Argentina, by contrast, has been in the vanguard of this process In June 2005 the supreme court ruled 7–1 that amnesty laws protecting former officers suspected of human rights abuses during military rule between 1976 and 1983 were unconstitutional, opening the way for the prosecution of hundreds of current and former military officials.
President Néstor Kirchner (2003–07) purged top military officials and in March 2004 turned the Navy Mechanics School – a death camp – into a museum in recognition of the military’s victims.
This trend culminated in December 2010 when Argentina’s military ruler Jorge Videla – now 85 but beneath the facade of martial propriety a monster who preyed on his own people – was sentenced to life in prison for crimes against humanity for murdering dissidents between 1976 and 1983.
All of which explains why The Secret in their Eyes is such a potent – but also resonant – movie. Impunity festers for many years and its resolution is dormant until a society regains its composure and confidence following a period of trauma. The politics of memory is now a prominent theme in the Southern Cone and stamps an imprimatur of authority on attempts to recall and redress.
The plot of the movie begins in 1999 when a retired Argentinian examining magistrate Benjamín Espósito (Ricardo Darín) begins writing a novel based on an old case – the brutal rape and murder in Buenos Aires of a young woman from the provinces, Liliana Coloto (Carla Quevedo).
Espósito recalls the profound grief of the victim’s husband, Ricardo Morales (Pablo Rago), and although the case was at one stage officially closed, Benjamín, his alcoholic assistant Pablo Sandoval (Guillermo Francella), and their pushy but capable boss Irene Menéndez-Hastings (Soledad Villamil) are personally affected by it and take it to its conclusion, tracking down the killer Isidoro Gómez (Javier Godino) and successfully prosecuting him.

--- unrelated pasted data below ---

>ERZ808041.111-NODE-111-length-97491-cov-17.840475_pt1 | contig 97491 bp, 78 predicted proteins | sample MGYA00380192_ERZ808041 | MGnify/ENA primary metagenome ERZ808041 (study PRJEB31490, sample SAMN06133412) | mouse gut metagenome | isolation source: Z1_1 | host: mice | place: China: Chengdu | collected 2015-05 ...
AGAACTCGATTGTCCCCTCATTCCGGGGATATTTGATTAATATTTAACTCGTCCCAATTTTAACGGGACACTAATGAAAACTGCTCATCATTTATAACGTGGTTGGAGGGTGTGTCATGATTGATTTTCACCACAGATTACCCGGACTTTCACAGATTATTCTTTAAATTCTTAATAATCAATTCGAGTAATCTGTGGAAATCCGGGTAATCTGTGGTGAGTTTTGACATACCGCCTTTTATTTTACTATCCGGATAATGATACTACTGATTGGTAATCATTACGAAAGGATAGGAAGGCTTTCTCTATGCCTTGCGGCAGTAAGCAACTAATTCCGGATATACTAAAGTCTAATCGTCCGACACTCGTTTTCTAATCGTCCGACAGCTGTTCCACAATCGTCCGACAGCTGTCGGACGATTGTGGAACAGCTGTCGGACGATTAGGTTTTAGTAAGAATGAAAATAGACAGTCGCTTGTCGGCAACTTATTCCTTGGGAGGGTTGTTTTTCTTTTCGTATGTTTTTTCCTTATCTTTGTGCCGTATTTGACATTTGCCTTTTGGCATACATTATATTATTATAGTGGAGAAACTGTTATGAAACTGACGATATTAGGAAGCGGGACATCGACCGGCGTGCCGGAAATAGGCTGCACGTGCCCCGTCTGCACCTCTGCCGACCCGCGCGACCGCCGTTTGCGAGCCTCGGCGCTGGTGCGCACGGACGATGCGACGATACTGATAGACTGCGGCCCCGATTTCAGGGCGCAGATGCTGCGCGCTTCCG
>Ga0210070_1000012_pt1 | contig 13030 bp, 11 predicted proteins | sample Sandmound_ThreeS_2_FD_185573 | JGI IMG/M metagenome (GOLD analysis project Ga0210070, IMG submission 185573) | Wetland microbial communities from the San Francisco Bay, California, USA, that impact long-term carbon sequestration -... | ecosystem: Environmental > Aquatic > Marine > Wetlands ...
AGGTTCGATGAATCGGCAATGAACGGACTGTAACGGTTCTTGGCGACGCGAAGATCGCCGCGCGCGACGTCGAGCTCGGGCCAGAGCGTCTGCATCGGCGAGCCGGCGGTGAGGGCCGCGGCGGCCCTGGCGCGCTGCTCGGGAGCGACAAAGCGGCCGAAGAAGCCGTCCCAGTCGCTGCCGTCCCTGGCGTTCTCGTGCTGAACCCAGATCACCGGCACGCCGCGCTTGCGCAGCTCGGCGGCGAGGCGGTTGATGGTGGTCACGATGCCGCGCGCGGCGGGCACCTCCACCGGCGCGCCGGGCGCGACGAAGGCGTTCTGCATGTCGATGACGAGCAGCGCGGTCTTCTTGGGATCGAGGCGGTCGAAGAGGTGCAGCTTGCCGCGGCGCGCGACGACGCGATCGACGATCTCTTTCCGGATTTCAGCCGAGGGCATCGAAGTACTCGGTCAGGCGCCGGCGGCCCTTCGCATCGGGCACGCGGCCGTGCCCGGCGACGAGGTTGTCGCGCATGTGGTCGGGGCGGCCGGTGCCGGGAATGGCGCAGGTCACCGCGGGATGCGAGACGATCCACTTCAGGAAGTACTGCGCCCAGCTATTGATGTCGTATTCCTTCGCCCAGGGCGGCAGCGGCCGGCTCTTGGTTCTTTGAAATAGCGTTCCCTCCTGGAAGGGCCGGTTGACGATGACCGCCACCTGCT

But the psychopathic Gómez is inexplicably freed after a few months and discovered by Espósito and Menéndez-Hastings working as a paid killer in the pay of the security state, his thirst for cruelty put to good use by the new military authorities.
As he revisits the haunting case and seeks closure to its unsatisfactory years later, Espósito is left trying to ascertain his own role in this complex moral web and to discover if and whether justice was ever served.
The strengths of this well-casted crew play against each other. Ricardo Darín delivers the performance of a career as the weary, world-worn yet dogged Espósito who rediscovers the yearning for truth that distinguished an otherwise undistinguished career, his every ache etched upon his face. Soledad Villamil fashions a highly convincing Menéndez-Hastings whose womanly instincts struggle with her political nous as the case unfolds and its horror is revealed. Guillermo Francella’s drunken yet talented genius Sandoval is inspirational, and Pablo Rago creates a possessed and single-minded Morales, the murdered woman’s husband struggling day by day to reconcile himself to his loss.
But the real plaudits must go to Javier Godino, whose killer is truly terrifying, able to switch between cool indignation at the accusations against him and indescribably perverse violence at the click of a pistol’s safety-catch.